General Atomics' Predator XP is the export version of its Predator A UAV. The United Arab Emirates has purchased the UAV, which includes the Lynx Block 30 radar. (General Atomics Aeronautical Systems)
ROME — As medium-altitude UAVs become more widespread around the globe, the competition to sell the radars they carry is heating up. Meanwhile, demand is increasing for a fuller range of UAV radar capabilities, notably maritime surveillance.
A recent example of an air force wanting more out of its UAV radar is in Italy, where generals decided last month to dispatch their unarmed MQ-9 UAVs — which have flown in Afghanistan — to join the search for fishing boats carrying migrants in the Mediterranean after a number of vessels sank, drowning hundreds.
Working fast, General Atomics Aeronautical Systems, the US maker of the MQ-9, began testing the software addition needed to give the Italian MQ-9’s Lynx Block 30 radar a maritime capability.
“It should be ready early next year,” said John Fanelle, program director, Radar Systems, for General Atomics’ Reconnaissance Systems Group.
The Block 30 radar, which General Atomics has sold for manned platforms to Australia and Iraq, will be sold with the Predator XP, the export version of the Predator A for non-NATO countries. The San Diego firm has sold the Predator XP to the United Arab Emirates.
“In maritime mode, the Block 30 is matched with the performance of the EO [electro-optical] sensor,” Fanelle said. “When the radar detects a ship at 75 kilometers, the EO sensor operator can put eyes on the target.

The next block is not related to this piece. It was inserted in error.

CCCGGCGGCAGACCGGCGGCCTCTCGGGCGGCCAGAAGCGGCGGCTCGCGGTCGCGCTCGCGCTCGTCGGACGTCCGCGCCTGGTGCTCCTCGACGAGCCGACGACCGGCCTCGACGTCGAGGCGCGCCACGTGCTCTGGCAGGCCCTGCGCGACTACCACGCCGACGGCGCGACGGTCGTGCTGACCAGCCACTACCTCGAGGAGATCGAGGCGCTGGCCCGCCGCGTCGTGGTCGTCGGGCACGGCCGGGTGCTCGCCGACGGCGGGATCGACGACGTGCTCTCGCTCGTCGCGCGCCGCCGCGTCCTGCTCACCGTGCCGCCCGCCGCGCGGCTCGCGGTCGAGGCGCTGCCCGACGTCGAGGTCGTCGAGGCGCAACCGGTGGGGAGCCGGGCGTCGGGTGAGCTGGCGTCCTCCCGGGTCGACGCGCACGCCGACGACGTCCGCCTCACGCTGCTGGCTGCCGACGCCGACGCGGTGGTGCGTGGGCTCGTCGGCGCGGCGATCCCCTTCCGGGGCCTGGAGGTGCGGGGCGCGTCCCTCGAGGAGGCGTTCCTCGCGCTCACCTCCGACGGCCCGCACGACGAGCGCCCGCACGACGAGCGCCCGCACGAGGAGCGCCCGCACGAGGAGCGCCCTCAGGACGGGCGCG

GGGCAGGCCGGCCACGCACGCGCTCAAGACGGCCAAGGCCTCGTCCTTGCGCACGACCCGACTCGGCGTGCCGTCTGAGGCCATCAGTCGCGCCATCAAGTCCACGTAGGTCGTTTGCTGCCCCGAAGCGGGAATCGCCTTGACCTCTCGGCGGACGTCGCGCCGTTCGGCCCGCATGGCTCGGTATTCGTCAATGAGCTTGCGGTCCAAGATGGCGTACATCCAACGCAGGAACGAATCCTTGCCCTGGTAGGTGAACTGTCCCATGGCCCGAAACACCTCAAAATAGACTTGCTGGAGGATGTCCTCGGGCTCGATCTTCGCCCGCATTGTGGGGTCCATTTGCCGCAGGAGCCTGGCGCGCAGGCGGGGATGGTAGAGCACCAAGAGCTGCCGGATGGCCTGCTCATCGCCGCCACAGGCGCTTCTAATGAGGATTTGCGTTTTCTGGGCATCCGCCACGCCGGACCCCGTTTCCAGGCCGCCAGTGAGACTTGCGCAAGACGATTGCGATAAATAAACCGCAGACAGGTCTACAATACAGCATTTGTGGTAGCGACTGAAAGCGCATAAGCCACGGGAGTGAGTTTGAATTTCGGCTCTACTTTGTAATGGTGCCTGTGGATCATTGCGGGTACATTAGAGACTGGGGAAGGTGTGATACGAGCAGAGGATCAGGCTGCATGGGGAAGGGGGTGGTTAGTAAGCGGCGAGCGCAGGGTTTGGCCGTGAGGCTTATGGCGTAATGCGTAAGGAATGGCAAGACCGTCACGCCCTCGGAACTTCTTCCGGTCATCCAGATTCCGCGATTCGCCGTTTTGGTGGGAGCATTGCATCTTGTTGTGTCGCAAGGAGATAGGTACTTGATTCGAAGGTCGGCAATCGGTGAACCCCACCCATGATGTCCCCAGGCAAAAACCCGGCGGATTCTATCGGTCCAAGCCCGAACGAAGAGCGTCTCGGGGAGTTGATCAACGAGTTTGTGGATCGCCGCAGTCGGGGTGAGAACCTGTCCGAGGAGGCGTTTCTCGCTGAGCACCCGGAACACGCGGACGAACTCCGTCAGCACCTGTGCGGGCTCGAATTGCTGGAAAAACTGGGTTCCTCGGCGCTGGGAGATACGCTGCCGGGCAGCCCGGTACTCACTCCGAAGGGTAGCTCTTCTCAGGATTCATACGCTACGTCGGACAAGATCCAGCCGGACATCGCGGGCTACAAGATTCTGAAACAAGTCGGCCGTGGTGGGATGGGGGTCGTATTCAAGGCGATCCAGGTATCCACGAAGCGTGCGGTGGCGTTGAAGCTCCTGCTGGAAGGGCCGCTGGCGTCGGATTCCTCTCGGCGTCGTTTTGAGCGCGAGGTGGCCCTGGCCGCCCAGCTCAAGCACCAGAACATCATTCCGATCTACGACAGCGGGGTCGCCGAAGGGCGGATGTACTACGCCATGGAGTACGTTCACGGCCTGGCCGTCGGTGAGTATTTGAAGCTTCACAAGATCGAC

“There is demand out there for low-cost, low-size, weight and power multiple-mission radars that can address 80 percent of the [intelligence, surveillance and reconnaissance] mission needs,” he said.
In the US, Northrop Grumman’s STARlite radar, which has been acquired by the US Army for MQ-1C Gray Eagle UAVs, is due to get a maritime mode.
The company has completed engineering flight tests for maritime capability of its extended-range version of the radar.
“Northrop Grumman Corporation will provide maritime modes as a capability in the family of STARLite radars — Extended Range, Baseline and v2 — in addition to the existing SAR, GMTI & DMTI capabilities,” said a Northrop spokeswoman, referring to synthetic aperture, and ground and dismounted moving target indicator radars.